that they have been sadly and grudgingly making sacrifices on the altar of free trade and; that while they are inquiring in their own hearts if these sacrifices are really necessary, their minds are beginning to be enlightened by the irresistible logic of facts. They see the conclusive results which have flowed from the application of protective principles and while their hearts were faltering their minds were suggesting that it was well to leave this falling shrine and seek the temple of protection over and beyond. Their consciences politically stifled in their dying throes urged them to set aside all that they honestly believed to be in the interests of the country and so the hon. gentlemen opposite separated by these conflicting forces present the variance which we see to-day. It is said that the hon. member for Victoria, Nova Scotia (Hon. Mr. Ross) whom I see before me now, and the hon. member for Russell (Mr. Edwards) are still kneeling before the altars of free trade.

Hon. Mr. ROSS (Victoria, N.S.) I have not spoken yet.

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CON

William Barton Northrup

Conservative (1867-1942)

Mr. NORTHRUP.

I have not said that the hon. gentleman has spoken In this debate. But we know his opinions perfectly well, and if the hon. gentleman has left that altar I will be very happy to withdraw my remarks and to say that he has ceased to believe in the doctrines of free trade. But, until the hon. gentleman does contradict me, I will assume that he still retains the opinions he has so frequently and eloquently expressed. I repeat that the hon. gentleman from Victoria (Hon. Mr. Ross) and the hon. gentleman for Russell (Mr. Edwards) are still worshipping at the altar of free trade. But there are other gentlemeu on that side who differ from them. We have for example the hon. gentleman for Vancouver (Mr. Smith); the hon. gentleman for Westminster -(Mr. Morrison); the hon. gentleman from Winnipeg (Mr. Puttee) who are still worshipping there, but with one eye on the altar of free trade they are casting another eye over their shoulders to watch the procession of all the peoples of the world marching into the temple of protection on the other side of the road. We have others, such as the hon. gentleman for South Brant (Mr. Heyd) who has not only looked over his shoulder, but is turning around and is blindly groping to find his way into the temple of protection. So we find that among these hon. gentlemen there are all sorts and varieties of opinion on this interesting question. But, Sir, whatever the varieties of opinion may be among these gentlemen, there are one or two respects in which their ideas touching protection differ entirely from the ideas on that subject held by hon. gentlemen on this side. We on this side of the House believe in 'a national protection. We believe in the protection of every industry in the Dominion of Can-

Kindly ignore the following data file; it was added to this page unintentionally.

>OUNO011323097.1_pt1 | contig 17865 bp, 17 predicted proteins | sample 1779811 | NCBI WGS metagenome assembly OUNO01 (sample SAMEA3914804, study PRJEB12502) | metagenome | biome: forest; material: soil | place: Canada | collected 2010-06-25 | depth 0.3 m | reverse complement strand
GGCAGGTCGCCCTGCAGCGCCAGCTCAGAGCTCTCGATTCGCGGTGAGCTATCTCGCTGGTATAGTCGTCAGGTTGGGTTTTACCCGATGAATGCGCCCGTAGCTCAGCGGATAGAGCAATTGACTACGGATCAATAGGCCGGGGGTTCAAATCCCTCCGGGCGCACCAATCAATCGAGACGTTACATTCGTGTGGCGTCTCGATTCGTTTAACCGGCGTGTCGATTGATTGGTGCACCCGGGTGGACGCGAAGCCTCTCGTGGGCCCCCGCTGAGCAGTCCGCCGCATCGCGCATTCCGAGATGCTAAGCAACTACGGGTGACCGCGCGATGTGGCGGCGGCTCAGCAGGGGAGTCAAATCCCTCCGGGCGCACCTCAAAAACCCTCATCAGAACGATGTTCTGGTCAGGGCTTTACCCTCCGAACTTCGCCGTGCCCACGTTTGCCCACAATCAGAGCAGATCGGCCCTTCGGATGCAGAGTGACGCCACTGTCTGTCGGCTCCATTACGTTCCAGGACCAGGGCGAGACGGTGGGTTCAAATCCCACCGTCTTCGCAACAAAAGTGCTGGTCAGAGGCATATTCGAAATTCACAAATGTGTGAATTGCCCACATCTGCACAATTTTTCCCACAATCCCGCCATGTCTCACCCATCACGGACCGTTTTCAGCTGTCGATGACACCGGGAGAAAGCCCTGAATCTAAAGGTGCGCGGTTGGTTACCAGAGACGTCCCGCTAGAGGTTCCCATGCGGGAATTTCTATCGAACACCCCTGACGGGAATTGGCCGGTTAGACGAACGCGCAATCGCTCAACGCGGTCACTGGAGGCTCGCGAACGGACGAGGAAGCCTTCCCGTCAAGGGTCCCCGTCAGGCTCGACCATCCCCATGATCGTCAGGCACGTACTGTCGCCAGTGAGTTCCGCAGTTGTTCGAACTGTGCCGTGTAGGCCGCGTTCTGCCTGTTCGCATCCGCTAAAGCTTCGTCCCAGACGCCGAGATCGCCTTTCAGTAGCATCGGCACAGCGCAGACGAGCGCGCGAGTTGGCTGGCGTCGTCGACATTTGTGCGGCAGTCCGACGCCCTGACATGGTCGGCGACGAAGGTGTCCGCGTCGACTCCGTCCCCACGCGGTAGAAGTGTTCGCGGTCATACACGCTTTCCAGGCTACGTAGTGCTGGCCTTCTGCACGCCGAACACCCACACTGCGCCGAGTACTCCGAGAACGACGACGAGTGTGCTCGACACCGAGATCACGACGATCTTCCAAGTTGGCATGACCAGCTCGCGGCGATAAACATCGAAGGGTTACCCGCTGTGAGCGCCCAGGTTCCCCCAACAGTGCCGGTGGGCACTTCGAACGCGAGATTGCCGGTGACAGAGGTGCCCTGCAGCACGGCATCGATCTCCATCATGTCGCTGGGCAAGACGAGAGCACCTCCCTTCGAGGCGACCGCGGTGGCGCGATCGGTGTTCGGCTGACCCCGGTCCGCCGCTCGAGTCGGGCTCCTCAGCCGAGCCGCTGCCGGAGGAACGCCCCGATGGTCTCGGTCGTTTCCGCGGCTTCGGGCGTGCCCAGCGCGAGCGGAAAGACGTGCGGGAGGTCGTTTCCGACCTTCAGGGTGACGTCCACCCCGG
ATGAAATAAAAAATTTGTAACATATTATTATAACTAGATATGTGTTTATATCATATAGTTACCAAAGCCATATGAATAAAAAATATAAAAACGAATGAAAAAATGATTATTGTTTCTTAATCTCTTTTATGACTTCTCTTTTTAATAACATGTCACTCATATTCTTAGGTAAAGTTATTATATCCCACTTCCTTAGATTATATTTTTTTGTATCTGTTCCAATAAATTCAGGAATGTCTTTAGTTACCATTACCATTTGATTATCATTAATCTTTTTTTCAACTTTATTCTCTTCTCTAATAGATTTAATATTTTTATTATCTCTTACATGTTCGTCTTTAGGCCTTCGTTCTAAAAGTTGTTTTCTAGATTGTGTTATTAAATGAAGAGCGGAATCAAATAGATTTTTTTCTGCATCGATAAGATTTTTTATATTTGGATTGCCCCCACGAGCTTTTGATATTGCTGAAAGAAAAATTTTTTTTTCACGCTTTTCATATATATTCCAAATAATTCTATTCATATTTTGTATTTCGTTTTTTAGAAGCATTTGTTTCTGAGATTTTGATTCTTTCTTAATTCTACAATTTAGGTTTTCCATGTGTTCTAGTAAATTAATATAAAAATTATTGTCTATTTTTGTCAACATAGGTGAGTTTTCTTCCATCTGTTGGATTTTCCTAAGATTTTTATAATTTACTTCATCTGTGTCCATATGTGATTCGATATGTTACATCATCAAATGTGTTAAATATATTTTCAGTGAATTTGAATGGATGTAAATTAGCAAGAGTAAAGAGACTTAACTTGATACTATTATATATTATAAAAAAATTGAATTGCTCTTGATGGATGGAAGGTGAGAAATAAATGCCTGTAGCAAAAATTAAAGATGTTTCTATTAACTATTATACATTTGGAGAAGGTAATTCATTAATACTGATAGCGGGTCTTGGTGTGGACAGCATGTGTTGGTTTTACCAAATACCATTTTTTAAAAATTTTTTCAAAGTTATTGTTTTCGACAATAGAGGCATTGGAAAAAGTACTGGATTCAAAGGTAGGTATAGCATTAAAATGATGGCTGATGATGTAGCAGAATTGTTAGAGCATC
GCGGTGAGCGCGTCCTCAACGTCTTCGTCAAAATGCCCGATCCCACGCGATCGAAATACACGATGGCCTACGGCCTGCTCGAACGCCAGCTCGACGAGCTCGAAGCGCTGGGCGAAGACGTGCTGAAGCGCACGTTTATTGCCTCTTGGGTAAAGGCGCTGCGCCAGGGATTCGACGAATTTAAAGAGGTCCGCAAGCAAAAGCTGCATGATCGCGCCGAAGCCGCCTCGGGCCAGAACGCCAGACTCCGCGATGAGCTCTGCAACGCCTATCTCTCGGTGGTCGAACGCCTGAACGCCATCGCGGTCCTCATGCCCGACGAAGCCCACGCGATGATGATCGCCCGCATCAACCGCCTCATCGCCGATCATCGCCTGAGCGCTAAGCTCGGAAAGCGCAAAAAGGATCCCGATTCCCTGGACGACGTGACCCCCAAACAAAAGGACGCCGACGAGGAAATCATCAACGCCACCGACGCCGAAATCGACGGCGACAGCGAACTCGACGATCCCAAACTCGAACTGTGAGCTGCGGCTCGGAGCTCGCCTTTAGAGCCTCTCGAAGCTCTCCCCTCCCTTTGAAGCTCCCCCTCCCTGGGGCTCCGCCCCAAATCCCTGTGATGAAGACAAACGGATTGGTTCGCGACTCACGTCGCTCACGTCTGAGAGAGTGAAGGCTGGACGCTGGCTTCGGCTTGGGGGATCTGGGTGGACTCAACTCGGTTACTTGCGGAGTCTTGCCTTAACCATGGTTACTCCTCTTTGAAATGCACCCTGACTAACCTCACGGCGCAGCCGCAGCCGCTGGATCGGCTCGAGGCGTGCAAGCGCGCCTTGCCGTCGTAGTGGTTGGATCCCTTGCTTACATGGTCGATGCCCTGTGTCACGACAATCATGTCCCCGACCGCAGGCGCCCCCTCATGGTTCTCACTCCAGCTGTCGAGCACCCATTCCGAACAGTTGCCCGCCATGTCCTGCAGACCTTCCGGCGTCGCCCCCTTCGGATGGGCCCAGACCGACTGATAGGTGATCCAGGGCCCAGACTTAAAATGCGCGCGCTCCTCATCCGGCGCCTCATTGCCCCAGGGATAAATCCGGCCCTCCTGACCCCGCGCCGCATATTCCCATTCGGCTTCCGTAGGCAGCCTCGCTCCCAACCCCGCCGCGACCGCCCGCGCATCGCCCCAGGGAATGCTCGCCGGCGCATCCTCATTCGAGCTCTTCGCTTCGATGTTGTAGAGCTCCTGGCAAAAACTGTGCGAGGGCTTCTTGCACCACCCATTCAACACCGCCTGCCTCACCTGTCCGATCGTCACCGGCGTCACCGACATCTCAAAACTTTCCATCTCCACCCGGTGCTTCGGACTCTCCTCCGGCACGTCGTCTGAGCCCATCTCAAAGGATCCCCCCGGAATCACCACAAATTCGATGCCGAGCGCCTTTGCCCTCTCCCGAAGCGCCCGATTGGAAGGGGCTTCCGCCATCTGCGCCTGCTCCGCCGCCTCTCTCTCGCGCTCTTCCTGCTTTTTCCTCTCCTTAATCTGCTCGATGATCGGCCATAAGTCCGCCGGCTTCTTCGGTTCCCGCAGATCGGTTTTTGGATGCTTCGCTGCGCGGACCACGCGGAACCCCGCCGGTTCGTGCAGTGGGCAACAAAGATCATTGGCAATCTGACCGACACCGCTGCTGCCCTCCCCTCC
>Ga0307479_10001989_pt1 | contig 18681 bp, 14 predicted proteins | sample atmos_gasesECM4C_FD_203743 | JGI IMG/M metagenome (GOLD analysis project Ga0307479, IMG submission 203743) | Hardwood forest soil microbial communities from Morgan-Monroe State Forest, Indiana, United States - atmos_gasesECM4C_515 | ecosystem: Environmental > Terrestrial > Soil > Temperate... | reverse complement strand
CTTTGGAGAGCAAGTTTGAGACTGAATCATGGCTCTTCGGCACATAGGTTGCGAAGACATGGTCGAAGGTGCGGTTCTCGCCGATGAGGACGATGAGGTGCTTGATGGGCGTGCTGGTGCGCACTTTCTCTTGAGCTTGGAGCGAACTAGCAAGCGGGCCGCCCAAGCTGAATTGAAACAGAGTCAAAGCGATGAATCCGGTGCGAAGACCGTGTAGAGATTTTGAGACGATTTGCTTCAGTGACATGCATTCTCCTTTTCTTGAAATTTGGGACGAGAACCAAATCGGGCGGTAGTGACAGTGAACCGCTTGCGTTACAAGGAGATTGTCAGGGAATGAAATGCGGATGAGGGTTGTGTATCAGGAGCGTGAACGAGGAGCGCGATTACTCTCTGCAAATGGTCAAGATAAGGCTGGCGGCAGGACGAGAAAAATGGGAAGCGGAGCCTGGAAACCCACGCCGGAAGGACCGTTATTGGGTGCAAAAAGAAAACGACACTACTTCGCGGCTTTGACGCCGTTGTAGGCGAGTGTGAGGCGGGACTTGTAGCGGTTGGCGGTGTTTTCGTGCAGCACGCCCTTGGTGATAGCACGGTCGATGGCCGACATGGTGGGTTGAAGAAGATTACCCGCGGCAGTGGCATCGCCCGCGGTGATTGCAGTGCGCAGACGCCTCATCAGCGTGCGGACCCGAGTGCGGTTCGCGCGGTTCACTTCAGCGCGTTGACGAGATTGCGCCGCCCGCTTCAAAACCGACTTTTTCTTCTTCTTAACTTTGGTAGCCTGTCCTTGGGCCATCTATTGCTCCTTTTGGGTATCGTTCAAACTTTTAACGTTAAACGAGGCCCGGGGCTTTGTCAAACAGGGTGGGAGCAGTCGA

ada. We Relieve that it is possible to protect every industry, and we say that under such a policy as the Conservative party inaugurated and maintained, andi under sucn a policy as it will maintain if again called to take the reins of power, every industry in this country will toe protected; every artisan, every employee, every labourer in this country will toe protected, and we say that the goal of our policy is to see not only capital protected, but that every free labouring man who is willing to' do an honest day's work in Canada shall have an honest day's work to do, and an honest day's wage for him at the close of the day. But, hoii. gentlemen opposite, as against our ideas of national protection, have a sectional, a local, an individual idea of protection. I appeal to the speeches we have heard from these hon. gentlemen to prove this. The hon. gentleman for Alberta (Mr. Oliver) is a free trader, tout he believes In the protection of horses. The hon. gentleman from New Westminster (Mr. Morrison) is a free trader, but he believes in the protection of lumber and lead. The hon. gentlemen from Vancouver (Mr. Smith) and from Winnipeg (Mr. Puttee) are free traders, but they believe in the protection of labour. The hon. gentleman from South Brant (Mr. Heyd) is a protectionist, and he believes in the protection of everything except the woollen industry apparently. And Sio as we go along the line we find that almost every gentleman on the other side of the House believes in the protection of a particular industry in which he personally, or the constituency which he represents happens to be interested.